The Federal Aviation Administration (FAA) on Sunday released its long-awaited set of proposals for regulating the use of small drones for commercial purposes in order to set a fixed plan for smooth flying of these remote-controlled aircrafts while sharing the sky path with passenger planes.
The US aviation regulator proposed set of rules for those desirous to fly commercial drones, which includes a special pilot certificate, staying away from bystanders and flying only during the day-time.
The long-awaited FAA’s draft rule for governing drones also proposes imposing limits on speed to 100 mph. Moreover, the proposed rules suggest flying the aircraft at an altitude below 500 feet above ground level and less than 100 miles an hour.
The proposal said that the federal agency would allow flying of only those drones weighing up to 55 pounds and are within the sight of their remote pilots during daytime.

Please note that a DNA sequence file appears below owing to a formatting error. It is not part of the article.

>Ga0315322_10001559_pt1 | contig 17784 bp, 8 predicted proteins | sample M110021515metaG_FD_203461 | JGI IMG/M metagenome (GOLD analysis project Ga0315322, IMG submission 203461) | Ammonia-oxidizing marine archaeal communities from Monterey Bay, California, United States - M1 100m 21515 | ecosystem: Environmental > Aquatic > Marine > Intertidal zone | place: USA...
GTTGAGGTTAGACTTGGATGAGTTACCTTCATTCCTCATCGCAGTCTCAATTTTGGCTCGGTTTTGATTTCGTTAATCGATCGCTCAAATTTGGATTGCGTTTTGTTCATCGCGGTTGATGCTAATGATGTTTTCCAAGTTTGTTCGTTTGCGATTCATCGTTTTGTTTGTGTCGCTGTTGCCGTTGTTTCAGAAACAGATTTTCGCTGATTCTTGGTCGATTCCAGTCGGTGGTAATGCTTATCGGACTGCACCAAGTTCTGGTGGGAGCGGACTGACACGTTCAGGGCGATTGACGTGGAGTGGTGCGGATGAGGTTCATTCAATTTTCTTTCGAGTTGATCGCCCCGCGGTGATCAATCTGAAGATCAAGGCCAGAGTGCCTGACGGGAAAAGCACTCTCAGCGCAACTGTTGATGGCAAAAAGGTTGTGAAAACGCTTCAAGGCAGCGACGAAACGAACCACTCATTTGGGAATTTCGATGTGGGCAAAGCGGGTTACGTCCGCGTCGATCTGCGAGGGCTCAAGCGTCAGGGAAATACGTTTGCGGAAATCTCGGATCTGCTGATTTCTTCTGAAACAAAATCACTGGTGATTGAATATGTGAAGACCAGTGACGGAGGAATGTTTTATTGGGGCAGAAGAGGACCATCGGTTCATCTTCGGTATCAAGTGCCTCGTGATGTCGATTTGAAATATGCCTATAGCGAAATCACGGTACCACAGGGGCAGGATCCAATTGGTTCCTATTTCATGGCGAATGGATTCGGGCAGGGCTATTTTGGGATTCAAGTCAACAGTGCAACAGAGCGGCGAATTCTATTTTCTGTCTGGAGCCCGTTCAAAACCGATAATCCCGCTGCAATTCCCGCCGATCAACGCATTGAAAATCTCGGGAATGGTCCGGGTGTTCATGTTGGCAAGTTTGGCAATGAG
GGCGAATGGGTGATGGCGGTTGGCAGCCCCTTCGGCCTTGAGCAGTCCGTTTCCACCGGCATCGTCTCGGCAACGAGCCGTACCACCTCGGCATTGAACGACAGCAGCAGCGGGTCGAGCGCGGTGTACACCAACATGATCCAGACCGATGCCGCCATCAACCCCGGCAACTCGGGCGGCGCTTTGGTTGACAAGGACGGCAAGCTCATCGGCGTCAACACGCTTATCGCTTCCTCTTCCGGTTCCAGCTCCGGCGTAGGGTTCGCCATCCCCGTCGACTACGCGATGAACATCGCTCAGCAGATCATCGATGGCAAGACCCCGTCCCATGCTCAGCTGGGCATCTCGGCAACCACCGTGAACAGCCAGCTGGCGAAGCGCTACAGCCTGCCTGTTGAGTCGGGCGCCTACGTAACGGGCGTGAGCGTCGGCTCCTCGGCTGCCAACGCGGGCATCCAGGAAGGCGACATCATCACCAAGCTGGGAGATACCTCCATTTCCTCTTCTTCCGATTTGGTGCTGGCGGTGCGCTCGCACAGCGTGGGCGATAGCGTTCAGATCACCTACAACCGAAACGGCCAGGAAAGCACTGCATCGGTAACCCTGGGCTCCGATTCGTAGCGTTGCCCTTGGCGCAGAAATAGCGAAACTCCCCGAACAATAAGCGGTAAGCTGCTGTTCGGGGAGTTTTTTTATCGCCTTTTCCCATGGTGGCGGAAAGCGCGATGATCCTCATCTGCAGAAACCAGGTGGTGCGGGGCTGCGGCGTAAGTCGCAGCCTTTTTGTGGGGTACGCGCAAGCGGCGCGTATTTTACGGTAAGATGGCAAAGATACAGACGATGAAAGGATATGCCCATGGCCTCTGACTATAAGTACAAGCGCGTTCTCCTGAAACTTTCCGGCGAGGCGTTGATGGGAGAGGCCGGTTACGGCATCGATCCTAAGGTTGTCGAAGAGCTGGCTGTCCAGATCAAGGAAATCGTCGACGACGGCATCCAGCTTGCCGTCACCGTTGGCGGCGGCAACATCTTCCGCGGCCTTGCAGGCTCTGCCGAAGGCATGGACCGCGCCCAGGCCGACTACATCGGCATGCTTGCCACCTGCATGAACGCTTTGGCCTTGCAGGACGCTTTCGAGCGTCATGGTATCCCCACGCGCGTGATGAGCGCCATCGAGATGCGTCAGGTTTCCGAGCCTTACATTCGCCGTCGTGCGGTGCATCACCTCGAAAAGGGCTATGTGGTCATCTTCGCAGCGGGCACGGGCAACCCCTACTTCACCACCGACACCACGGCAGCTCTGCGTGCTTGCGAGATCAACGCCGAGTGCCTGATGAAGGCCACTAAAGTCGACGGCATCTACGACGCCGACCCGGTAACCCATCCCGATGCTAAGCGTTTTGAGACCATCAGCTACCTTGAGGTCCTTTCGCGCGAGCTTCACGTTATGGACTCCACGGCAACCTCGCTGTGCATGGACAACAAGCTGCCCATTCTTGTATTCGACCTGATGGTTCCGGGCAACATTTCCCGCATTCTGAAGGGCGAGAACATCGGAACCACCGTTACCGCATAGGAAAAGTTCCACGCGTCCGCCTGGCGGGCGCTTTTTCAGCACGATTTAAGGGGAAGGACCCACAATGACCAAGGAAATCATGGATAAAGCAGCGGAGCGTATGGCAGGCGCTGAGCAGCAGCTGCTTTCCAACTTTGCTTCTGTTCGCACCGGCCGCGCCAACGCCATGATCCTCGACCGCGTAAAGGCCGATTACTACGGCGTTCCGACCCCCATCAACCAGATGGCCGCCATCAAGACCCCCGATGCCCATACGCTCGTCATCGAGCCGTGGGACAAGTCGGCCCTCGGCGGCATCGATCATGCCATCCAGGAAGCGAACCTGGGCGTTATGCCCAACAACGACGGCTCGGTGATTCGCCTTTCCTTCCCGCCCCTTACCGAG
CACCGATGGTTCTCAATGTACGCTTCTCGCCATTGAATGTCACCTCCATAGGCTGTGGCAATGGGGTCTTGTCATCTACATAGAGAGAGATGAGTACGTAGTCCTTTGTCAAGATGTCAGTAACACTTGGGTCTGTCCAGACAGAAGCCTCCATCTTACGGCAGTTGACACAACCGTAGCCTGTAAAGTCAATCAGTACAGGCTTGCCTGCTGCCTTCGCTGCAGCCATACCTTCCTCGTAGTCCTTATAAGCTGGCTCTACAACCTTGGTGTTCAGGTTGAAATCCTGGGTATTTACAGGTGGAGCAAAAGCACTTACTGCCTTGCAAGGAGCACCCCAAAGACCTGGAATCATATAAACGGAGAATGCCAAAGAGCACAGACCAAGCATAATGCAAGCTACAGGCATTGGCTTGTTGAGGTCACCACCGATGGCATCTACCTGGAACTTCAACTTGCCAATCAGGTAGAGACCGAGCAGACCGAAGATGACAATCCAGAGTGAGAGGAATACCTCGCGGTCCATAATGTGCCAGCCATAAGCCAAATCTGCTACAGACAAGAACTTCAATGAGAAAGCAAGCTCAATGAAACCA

FAA Administrator Michael Huerta said, “We have tried to be flexible in writing these rules. We want to maintain today’s outstanding level of aviation safety without placing an undue regulatory burden on an emerging industry.”
Meanwhile, the industry experts termed FAA’s draft rules as relatively ‘benign’, saying it lacks arduous pilot qualifications standards that could have restricted the flying of small drones from commercial purposes.
The federal agency has sought public comment on its proposal for commercial drones within 60 days. The industry experts, however, expect the feedback analysis could take around18 months or longer before the proposed rules are finalized.
In another development, President Barack Obama on Sunday signed a presidential memorandum that governs how federal agencies will be using drones of all sizes.